Theo Schnitfink, founder and CEO of Symphony Solutions on valuing quality people and quality services.
First of all, how are you and your family doing in these COVID-19 times?
Theo Schnitfink: COVID-19 hit unexpectedly, and at some point, life seemed to have come to a halt. Now that we’ve been all in this together for over a year, we have learned to adapt and keep ourselves and our loved ones safe.
With some adjustments, but life goes on. As it is in life and in business, you can’t sit around forever and wait for things to magically get better. We do whatever is feasible in the given circumstances and take the most out of what we can have.
My family and I take a great interest in how the healthcare system is dealing with the pandemic. I personally have taken the test several times as a travel requirement, and we are anxious to see what new medical advances can help us get this crisis over with. Everyone can make their own choices; I am personally a bit more cautious about vaccination and still have my doubts. Understanding the urgency, we need to be meticulous, where human wellbeing is concerned.
Tell us about you, your career, how you founded Symphony Solutions.
Theo Schnitfink: I’ve always been involved in the IT industry, working for other companies, yet I had this idea to create a company that would be different. I envisioned a place with a distinct culture, where I would’ve wanted to work myself, that values quality people and quality services most of all—a place to cluster and nurture talent that’s both dynamic in its initiative yet intimate.
I saw great potential in starting an IT business in Eastern Europe and Ukraine in particular. So, our first delivery office we opened in Lviv, being the closest to Europe in mentality and location. That’s how we started in 2008 and gradually grew to where we are today.
How does Symphony Solutions innovate?
Theo Schnitfink: Innovation is one of our core values. We are always on the lookout for innovative technologies and methodologies, as well as unique, sophisticated solutions that would reimagine business as we know it. There are always a few focus areas that are constantly evolving and changing.
How does the coronavirus pandemic affect your business finances?
Theo Schnitfink: When the pandemic first hit, we went into full alert mode and quickly adapted where possible. We had to be strict about what was feasible for us at the time. We had to put on hold salary reviews and such benefits as free English classes and non-essential expenses. This was something that you don’t plan for. After that initial period, we are now back on track and gaining momentum. It is a big surprise for me how fast the recovery happens. I would say that a year into the pandemic, we have learned to seek opportunities in difficult situations and turn those into benefits. For example, we have now decided that after the pandemic rules are over, we will work in the hybrid model – 2 days from the office and 3 days from home; additionally, we are turning our offices into co-working spaces to make it more cost-efficient.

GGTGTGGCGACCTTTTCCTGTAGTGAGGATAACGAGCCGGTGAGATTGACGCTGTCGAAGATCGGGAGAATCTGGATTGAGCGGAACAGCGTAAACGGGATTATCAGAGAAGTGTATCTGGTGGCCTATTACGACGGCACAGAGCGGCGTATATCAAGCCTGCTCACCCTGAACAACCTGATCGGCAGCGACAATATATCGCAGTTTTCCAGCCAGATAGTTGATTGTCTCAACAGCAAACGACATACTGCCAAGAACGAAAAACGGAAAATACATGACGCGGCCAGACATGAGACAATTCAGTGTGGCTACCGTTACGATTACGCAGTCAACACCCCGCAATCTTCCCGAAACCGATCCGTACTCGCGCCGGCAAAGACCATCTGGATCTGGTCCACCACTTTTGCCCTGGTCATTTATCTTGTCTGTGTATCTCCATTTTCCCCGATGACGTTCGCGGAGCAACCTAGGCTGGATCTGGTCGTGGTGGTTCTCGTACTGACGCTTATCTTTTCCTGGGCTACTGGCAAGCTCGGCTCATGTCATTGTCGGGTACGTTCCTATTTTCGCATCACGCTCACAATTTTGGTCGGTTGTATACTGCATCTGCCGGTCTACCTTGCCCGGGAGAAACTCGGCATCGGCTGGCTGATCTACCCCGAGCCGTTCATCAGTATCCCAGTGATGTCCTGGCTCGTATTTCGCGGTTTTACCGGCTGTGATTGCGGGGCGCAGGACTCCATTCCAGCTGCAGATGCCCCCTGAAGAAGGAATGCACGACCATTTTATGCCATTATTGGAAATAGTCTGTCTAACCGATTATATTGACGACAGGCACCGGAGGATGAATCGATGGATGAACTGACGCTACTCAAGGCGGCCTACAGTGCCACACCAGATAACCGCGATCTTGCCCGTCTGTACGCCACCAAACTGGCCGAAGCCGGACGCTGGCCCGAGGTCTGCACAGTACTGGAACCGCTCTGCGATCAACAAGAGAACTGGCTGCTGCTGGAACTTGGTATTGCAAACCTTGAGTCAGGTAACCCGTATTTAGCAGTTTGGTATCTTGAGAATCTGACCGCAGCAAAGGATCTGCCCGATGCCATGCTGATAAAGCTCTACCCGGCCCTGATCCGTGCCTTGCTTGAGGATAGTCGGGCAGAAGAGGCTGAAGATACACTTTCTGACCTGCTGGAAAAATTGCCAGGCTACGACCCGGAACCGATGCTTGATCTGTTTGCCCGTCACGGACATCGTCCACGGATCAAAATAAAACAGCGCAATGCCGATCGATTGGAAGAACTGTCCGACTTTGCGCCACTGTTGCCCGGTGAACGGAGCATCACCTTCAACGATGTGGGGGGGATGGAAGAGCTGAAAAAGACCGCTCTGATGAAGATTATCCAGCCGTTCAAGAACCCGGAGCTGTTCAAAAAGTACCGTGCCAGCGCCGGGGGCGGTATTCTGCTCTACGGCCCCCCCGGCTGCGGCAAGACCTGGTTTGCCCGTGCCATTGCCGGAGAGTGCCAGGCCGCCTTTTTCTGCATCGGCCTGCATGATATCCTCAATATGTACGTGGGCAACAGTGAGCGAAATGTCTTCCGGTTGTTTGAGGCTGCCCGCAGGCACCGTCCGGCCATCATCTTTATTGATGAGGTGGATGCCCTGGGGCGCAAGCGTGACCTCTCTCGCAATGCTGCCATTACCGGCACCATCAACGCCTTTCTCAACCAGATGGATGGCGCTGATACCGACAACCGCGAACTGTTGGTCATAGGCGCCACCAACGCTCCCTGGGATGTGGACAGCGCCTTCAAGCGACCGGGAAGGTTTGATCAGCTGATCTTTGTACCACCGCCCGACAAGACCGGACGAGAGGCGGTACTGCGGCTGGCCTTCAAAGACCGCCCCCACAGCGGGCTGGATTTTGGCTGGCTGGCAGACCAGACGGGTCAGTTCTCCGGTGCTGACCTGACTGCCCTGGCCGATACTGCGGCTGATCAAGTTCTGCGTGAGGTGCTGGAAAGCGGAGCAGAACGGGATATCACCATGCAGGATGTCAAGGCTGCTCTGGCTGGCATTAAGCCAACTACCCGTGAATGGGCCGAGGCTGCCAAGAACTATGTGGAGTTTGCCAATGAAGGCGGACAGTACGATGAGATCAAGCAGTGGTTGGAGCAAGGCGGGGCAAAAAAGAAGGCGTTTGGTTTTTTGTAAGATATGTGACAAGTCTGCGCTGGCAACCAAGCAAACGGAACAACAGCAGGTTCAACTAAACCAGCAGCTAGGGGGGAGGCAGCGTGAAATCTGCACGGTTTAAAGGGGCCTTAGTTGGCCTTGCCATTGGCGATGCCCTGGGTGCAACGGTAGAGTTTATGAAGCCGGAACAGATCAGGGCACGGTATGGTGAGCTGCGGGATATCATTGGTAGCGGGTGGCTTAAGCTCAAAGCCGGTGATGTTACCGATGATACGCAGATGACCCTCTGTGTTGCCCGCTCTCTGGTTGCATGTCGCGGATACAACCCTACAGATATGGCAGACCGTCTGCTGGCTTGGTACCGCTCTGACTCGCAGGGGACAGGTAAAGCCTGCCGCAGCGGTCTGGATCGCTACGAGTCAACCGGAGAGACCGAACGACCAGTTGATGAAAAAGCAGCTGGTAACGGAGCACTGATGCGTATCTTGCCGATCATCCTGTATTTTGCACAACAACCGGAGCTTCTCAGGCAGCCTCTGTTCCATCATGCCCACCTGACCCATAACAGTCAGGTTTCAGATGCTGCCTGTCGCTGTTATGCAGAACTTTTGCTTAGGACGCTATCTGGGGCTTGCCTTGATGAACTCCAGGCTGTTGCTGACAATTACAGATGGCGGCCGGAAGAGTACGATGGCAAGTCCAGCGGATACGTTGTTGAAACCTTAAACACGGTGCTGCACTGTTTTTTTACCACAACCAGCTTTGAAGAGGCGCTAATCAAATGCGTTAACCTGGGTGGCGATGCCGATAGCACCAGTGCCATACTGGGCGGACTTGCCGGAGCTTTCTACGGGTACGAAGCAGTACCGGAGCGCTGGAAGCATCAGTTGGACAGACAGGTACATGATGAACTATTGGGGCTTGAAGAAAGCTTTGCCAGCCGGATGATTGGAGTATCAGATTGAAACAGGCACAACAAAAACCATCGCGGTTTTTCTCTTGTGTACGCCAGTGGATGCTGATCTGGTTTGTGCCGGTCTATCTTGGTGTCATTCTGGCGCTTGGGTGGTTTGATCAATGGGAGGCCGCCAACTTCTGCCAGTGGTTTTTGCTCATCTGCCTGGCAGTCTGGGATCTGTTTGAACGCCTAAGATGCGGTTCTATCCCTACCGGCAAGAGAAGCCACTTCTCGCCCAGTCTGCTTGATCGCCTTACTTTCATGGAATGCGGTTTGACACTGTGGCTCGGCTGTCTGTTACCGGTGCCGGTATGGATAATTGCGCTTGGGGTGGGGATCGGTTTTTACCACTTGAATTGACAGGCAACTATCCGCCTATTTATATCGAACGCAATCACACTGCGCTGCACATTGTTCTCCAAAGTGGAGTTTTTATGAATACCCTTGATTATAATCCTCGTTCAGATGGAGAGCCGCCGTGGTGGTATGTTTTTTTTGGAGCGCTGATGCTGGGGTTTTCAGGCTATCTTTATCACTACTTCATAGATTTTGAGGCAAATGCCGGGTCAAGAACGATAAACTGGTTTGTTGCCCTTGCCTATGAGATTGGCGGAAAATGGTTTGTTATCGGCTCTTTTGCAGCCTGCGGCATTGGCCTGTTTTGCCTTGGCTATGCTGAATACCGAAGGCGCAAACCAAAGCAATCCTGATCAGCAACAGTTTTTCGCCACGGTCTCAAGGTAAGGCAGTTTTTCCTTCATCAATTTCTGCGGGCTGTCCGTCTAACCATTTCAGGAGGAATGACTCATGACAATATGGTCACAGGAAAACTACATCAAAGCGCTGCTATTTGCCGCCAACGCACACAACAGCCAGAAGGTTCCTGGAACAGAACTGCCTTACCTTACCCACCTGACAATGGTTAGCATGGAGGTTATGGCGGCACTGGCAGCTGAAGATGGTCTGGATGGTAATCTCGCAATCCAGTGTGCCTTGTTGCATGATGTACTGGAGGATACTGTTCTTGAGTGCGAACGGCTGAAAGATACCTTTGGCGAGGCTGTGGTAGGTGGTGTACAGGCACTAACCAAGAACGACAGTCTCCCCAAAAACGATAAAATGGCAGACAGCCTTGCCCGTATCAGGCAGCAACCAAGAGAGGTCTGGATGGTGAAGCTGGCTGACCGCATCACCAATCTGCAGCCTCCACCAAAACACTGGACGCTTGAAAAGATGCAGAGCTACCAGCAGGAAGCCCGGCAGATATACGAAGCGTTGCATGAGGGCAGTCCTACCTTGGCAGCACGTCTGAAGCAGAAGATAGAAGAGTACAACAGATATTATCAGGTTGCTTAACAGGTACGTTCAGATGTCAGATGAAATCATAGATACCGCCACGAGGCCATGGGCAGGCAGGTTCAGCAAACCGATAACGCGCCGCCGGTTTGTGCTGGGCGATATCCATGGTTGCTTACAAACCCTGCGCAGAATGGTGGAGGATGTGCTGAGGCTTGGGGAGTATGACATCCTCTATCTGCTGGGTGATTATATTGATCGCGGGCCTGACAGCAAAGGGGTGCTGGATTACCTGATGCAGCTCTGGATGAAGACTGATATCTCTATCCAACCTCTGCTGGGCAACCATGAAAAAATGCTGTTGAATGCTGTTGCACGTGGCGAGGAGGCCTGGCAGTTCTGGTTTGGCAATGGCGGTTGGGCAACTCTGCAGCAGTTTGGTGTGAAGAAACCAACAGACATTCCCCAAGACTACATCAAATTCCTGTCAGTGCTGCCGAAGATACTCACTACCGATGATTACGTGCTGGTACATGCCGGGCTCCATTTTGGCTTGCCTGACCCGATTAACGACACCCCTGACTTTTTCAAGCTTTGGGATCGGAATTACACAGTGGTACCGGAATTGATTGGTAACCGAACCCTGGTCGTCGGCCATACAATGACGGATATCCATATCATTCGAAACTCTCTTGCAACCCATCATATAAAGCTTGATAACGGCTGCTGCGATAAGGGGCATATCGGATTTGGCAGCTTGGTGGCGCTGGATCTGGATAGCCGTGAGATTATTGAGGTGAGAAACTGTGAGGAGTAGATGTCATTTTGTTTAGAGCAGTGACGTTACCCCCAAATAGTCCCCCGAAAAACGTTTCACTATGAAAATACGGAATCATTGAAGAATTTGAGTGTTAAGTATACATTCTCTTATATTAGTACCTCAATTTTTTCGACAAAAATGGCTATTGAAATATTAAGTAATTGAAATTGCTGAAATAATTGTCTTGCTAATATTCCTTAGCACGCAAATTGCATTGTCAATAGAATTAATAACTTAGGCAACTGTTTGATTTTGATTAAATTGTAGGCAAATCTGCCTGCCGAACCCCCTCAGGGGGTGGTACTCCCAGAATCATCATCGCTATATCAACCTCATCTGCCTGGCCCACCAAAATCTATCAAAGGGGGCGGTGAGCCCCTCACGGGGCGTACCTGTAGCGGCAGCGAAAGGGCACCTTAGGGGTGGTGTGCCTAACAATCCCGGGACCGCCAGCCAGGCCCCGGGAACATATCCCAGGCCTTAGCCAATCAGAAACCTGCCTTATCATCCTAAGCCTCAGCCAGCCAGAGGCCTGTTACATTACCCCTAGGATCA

Did you have to make difficult choices regarding human resources, and what are the lessons learned?
Theo Schnitfink: At the very start of the pandemic, we faced a setback with some of our clients who were more than others hit by the lockdown. Of course, we tried to keep our Symphonians who were left without projects and involve them in other ways. We extensively worked with the bench, which fluctuated in size week to week. We couldn’t keep all of our talents, sadly, but as we move forward, things are inevitable to change; people want to move on and see what other options they have. Some have already come full circle and are back in the family. After all, it’s been over a year, so a lot happened.
How did your customer relationship management evolve? Do you use any specific tools to be efficient?
Theo Schnitfink: I wouldn’t say that our tools are any different from those that everyone else uses. All communication is, for the most part, strictly online. Being part of the international market, this is nothing new, but it did grow to a larger scale. Several of our clients expected their teams to work from one location, somewhat reluctant to have multiple previously. However, now geolocation became irrelevant.
Since the start of lockdowns, we’ve initiated a lot of internal communication and naturally, this transferred to our customers as well. From the early days, we made sure that we build an intimate relationship with our clients and have frequent communication. Quite peculiarly, many remarked how well-adjusted was our transition to fully remote work, and that it feels as if there was no change to begin with.
Did you benefit from any government grants, and did that help keep your business afloat?
Theo Schnitfink: Unfortunately, we didn’t get any grant from the government.
Your final thoughts?
Theo Schnitfink: No one expected to be caught up in this crisis, but we’re all in this together, and we’re going to come out of it all more united than ever. The time for innovation is now, and we’ll make sure to take full benefit of the rising demand for our services.
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